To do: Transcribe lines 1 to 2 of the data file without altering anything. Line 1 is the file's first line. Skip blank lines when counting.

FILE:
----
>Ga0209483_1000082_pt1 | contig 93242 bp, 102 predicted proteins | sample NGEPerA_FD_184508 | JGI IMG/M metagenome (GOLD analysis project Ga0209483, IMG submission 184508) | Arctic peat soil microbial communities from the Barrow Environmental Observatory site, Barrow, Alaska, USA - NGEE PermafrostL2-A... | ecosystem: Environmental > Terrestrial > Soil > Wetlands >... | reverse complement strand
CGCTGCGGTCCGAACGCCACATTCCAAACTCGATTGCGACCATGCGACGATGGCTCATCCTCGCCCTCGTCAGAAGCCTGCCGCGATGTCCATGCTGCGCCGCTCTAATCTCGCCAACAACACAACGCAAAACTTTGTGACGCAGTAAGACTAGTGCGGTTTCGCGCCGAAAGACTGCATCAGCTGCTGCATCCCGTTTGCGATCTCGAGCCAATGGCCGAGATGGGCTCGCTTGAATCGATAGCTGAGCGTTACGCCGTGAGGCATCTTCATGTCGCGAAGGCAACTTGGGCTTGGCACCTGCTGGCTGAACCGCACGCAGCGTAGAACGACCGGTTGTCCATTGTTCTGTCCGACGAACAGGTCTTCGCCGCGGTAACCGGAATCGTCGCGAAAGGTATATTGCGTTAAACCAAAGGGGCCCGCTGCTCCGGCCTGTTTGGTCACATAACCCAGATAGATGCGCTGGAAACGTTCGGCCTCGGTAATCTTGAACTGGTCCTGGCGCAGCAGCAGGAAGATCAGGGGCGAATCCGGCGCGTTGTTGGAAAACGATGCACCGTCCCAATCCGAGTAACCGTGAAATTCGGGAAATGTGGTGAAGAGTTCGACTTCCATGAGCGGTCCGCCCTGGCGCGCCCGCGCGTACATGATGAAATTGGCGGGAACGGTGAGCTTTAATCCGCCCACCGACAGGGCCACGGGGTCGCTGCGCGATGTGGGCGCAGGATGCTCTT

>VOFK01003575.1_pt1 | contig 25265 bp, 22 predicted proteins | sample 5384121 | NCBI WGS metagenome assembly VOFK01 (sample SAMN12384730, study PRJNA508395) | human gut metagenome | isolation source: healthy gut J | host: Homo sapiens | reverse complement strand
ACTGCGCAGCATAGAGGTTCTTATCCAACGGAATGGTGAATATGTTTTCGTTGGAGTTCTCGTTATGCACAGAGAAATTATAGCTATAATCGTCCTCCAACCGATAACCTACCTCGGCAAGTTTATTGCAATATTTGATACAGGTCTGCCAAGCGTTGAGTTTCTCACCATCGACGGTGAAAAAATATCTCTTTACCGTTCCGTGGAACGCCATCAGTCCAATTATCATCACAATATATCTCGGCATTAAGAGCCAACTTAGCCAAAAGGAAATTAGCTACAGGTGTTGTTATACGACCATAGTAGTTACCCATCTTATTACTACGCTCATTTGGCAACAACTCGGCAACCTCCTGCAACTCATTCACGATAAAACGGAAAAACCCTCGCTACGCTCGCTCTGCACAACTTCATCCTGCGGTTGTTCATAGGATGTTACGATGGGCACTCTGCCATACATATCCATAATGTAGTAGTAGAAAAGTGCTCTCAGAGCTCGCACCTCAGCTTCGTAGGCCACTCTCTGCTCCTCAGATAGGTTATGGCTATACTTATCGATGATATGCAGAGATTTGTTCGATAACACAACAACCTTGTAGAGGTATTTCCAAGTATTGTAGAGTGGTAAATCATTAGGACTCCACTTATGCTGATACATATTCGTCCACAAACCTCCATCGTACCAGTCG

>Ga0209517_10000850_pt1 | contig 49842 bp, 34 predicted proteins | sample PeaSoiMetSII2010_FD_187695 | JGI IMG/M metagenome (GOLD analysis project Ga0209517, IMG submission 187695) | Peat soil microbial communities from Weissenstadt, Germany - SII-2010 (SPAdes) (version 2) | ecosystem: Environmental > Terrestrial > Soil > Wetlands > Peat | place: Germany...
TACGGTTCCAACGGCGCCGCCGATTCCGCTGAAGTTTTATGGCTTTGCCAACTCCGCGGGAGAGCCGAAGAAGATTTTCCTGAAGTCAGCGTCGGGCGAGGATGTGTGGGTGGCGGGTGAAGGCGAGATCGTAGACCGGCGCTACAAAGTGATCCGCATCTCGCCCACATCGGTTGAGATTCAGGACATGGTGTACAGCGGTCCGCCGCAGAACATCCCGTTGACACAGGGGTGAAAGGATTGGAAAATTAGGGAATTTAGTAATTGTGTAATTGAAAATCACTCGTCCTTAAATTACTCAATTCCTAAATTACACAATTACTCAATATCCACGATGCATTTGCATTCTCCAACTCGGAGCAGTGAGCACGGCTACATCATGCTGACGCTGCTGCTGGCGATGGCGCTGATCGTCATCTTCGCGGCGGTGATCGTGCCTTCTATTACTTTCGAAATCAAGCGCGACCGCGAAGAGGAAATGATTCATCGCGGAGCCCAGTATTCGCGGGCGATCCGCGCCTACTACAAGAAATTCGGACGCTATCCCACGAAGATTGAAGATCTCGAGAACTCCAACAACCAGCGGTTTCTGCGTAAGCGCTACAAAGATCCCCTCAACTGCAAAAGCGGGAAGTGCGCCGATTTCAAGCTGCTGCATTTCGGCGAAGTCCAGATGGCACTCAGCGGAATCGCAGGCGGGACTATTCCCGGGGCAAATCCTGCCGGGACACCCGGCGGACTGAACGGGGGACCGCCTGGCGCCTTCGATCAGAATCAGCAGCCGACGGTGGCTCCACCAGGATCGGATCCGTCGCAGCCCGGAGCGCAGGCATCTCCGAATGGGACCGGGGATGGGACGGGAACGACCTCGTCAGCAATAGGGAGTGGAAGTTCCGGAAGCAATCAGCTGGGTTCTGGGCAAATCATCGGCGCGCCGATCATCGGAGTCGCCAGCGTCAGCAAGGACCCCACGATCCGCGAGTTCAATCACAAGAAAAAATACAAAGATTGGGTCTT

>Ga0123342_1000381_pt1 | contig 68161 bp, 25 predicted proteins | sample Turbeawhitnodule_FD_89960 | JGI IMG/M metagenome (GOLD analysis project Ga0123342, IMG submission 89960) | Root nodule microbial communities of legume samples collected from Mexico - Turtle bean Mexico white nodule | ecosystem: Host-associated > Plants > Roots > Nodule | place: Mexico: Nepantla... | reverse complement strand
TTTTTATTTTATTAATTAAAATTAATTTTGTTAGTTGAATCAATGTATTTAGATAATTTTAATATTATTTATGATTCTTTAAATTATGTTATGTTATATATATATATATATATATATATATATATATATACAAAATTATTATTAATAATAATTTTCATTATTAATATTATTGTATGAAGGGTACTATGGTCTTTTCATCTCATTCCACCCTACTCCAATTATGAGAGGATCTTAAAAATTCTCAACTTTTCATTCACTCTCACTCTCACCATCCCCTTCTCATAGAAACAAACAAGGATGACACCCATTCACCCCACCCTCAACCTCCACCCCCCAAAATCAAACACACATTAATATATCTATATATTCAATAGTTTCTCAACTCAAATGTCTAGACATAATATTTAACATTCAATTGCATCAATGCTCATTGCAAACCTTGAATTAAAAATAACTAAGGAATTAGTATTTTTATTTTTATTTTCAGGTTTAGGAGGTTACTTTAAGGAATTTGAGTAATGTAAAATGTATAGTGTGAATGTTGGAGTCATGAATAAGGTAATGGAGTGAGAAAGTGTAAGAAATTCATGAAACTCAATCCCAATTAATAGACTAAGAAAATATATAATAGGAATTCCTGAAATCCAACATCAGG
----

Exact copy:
>Ga0209483_1000082_pt1 | contig 93242 bp, 102 predicted proteins | sample NGEPerA_FD_184508 | JGI IMG/M metagenome (GOLD analysis project Ga0209483, IMG submission 184508) | Arctic peat soil microbial communities from the Barrow Environmental Observatory site, Barrow, Alaska, USA - NGEE PermafrostL2-A... | ecosystem: Environmental > Terrestrial > Soil > Wetlands >... | reverse complement strand
CGCTGCGGTCCGAACGCCACATTCCAAACTCGATTGCGACCATGCGACGATGGCTCATCCTCGCCCTCGTCAGAAGCCTGCCGCGATGTCCATGCTGCGCCGCTCTAATCTCGCCAACAACACAACGCAAAACTTTGTGACGCAGTAAGACTAGTGCGGTTTCGCGCCGAAAGACTGCATCAGCTGCTGCATCCCGTTTGCGATCTCGAGCCAATGGCCGAGATGGGCTCGCTTGAATCGATAGCTGAGCGTTACGCCGTGAGGCATCTTCATGTCGCGAAGGCAACTTGGGCTTGGCACCTGCTGGCTGAACCGCACGCAGCGTAGAACGACCGGTTGTCCATTGTTCTGTCCGACGAACAGGTCTTCGCCGCGGTAACCGGAATCGTCGCGAAAGGTATATTGCGTTAAACCAAAGGGGCCCGCTGCTCCGGCCTGTTTGGTCACATAACCCAGATAGATGCGCTGGAAACGTTCGGCCTCGGTAATCTTGAACTGGTCCTGGCGCAGCAGCAGGAAGATCAGGGGCGAATCCGGCGCGTTGTTGGAAAACGATGCACCGTCCCAATCCGAGTAACCGTGAAATTCGGGAAATGTGGTGAAGAGTTCGACTTCCATGAGCGGTCCGCCCTGGCGCGCCCGCGCGTACATGATGAAATTGGCGGGAACGGTGAGCTTTAATCCGCCCACCGACAGGGCCACGGGGTCGCTGCGCGATGTGGGCGCAGGATGCTCTT